And then there are those really exciting moments when I get to introduce new members to our family. This weekend, for example, thanks to yet another giddy online shopping spree at Brent and Becky's Bulbs, I welcomed home the Bishop of Llandaff (dahlia), Emily McKenzie (crocosmia), Robert Kent (canna), one of the seven dwarfs, Sneezy (dahlia), and (dare I say it?) Lucifer himself, luckily in the more pleasing form of another stunning crocosmia. How I ended up ordering so many plants with human or character names is beyond me. I didn't realize it until I started planting them, reading each tag as I opened the packages. I did, however, also manage to add a superba 'Rothschildiana' Gloriosa lily to my online basket. And now they are all additions--hopefully very productive ones--to my home.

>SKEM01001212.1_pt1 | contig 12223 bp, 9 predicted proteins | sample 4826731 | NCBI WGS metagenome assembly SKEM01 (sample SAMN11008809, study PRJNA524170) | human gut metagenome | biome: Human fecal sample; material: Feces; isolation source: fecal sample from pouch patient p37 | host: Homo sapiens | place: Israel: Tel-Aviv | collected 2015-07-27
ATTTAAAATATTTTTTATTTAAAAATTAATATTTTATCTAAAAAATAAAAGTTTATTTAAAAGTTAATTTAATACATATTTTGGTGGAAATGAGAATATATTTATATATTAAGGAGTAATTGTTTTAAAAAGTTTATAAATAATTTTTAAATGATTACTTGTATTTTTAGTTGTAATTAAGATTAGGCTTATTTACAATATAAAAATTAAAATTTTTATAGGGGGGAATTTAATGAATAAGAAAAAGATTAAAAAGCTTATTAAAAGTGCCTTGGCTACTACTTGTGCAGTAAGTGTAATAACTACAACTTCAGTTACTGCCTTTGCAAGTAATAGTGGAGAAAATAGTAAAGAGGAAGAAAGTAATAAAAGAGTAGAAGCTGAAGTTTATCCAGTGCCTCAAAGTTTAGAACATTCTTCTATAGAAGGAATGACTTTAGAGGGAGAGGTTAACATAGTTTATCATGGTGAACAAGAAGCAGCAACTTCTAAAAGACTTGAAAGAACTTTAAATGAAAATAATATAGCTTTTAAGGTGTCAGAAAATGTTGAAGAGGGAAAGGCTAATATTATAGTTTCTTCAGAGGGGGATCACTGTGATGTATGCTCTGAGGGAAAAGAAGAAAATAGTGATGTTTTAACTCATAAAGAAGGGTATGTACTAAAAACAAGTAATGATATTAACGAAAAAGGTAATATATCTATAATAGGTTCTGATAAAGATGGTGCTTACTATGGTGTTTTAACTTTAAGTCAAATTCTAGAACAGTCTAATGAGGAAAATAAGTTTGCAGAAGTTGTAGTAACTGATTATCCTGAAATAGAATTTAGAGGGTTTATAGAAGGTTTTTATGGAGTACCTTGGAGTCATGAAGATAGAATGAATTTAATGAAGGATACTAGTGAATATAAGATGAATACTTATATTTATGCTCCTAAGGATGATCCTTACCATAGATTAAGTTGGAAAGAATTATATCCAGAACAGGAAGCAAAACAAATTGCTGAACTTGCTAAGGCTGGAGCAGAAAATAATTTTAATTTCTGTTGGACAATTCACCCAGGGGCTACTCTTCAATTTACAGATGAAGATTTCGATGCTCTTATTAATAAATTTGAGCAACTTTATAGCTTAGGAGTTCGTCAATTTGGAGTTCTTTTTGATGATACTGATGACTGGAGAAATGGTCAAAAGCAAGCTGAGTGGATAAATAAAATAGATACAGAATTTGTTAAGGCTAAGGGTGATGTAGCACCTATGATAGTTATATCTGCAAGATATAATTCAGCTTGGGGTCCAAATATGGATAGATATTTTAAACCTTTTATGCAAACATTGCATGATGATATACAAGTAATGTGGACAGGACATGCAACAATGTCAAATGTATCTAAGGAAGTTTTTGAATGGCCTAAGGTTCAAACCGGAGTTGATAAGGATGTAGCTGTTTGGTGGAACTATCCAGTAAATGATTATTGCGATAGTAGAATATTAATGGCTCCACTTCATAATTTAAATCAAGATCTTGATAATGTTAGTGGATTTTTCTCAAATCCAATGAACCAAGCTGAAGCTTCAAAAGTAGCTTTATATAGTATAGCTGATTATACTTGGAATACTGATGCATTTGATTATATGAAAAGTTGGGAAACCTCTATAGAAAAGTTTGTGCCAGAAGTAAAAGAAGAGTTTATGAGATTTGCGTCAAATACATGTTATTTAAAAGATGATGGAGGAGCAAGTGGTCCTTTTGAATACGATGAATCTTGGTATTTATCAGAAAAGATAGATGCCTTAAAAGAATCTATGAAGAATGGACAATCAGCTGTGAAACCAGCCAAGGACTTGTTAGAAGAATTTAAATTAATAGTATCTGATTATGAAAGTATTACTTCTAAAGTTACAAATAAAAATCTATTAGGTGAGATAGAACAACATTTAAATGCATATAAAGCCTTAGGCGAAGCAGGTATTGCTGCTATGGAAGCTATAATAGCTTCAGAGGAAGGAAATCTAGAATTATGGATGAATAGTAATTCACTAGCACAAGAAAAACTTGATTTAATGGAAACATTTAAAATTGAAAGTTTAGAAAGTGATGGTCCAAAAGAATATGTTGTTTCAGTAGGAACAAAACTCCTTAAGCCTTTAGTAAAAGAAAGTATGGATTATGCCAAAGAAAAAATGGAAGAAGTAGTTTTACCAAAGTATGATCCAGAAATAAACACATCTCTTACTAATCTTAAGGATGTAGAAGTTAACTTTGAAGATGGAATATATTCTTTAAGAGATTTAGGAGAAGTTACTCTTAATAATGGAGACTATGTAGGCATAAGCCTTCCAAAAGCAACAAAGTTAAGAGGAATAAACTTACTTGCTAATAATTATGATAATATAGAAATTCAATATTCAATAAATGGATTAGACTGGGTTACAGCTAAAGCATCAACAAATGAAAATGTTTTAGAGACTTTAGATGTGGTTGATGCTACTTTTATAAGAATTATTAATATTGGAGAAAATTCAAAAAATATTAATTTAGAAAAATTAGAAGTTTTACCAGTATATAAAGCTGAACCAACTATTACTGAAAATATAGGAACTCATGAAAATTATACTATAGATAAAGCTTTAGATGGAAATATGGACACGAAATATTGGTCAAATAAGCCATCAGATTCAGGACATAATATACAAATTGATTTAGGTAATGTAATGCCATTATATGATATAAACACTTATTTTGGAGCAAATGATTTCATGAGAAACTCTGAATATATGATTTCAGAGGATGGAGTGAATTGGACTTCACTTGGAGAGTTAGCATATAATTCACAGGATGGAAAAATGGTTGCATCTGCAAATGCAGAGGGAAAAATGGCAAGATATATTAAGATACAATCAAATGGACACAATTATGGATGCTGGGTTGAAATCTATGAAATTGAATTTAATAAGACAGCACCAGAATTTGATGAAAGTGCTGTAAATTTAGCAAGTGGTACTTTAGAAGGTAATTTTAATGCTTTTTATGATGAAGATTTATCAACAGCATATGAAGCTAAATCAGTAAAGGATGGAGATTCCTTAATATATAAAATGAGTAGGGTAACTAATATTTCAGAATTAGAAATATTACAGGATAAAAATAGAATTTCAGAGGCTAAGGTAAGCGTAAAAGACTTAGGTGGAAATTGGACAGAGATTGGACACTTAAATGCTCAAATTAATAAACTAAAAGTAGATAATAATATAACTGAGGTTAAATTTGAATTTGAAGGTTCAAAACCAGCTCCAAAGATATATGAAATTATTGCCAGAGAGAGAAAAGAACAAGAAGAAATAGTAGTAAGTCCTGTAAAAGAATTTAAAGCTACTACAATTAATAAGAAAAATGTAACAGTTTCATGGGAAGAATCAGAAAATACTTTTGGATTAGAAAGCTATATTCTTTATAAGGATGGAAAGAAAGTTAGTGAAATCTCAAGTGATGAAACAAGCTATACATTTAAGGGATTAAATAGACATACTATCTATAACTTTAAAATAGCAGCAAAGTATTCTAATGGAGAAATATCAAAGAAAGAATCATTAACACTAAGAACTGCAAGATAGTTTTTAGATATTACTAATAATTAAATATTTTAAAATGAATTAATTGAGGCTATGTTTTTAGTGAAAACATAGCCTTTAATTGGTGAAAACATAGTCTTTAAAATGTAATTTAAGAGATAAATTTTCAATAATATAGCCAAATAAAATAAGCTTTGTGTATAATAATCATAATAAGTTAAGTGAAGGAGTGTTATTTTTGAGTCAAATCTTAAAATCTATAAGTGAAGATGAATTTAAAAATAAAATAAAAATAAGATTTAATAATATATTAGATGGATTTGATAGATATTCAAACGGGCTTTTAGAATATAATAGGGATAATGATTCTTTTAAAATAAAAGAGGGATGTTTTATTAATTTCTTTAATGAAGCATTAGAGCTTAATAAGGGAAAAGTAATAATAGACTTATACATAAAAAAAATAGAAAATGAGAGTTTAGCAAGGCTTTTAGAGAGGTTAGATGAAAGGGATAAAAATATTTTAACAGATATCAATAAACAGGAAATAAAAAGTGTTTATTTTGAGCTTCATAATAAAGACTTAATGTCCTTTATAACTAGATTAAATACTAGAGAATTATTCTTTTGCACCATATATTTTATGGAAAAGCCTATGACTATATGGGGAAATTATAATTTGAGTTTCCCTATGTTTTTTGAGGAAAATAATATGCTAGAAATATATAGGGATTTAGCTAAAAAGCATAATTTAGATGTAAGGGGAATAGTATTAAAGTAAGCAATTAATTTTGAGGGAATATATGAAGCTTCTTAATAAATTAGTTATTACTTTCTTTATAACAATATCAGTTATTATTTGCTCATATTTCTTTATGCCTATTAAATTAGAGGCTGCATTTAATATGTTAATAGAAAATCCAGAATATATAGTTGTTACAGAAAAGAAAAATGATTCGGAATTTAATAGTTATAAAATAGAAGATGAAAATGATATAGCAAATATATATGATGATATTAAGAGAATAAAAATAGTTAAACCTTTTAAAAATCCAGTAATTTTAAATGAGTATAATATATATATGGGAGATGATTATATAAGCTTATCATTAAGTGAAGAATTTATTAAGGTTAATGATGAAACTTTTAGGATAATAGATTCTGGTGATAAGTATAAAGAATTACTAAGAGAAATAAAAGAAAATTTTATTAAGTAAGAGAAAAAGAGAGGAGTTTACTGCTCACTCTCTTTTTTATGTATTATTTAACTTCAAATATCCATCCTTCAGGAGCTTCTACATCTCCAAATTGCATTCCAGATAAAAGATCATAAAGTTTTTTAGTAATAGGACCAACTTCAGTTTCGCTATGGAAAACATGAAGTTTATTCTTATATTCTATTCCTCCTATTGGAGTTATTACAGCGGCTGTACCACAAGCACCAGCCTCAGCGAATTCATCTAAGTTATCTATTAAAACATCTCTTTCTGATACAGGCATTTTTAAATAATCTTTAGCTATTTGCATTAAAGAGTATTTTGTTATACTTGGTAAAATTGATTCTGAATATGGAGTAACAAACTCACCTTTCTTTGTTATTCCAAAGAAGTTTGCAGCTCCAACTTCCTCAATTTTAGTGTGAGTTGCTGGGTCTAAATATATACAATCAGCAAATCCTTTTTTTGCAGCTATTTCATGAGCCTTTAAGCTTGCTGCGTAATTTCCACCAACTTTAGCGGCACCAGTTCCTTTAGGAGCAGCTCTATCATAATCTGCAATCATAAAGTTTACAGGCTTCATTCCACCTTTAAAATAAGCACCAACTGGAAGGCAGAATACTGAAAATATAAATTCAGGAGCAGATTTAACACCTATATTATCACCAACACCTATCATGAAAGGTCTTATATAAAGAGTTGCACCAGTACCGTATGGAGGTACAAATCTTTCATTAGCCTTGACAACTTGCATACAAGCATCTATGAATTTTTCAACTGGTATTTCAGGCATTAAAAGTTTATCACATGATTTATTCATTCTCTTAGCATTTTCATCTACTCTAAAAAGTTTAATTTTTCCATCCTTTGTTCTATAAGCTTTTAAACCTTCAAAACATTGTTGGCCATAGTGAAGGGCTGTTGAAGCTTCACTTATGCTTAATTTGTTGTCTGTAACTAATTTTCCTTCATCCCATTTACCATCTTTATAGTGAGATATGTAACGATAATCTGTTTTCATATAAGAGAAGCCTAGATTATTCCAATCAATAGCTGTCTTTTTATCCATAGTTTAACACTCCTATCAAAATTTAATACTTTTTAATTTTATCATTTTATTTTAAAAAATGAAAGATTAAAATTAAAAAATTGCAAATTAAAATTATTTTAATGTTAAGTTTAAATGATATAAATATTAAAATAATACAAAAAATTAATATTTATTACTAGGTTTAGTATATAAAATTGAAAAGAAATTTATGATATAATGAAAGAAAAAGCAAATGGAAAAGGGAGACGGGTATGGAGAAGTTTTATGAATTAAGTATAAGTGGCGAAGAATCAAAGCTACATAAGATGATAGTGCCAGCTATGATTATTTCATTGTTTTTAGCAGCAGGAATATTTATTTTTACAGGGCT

Would many other people think I'm interesting because I planted corms, bulbs, and tubers this weekend?  And does it really matter? Somehow, by getting into the garden, I found my own intrinsic value. And that's when, I believe, you discover what you are meant to do in this life.

So, what about that giveaway, you ask? Well, I need some help. I planted a New Dawn rose in the recently-added garden. In anticipation of vigorous growth (again, my new-found optimism), I built a trellis for it this weekend. But I don't know how I feel about it in its present state.

The new garden with a late addition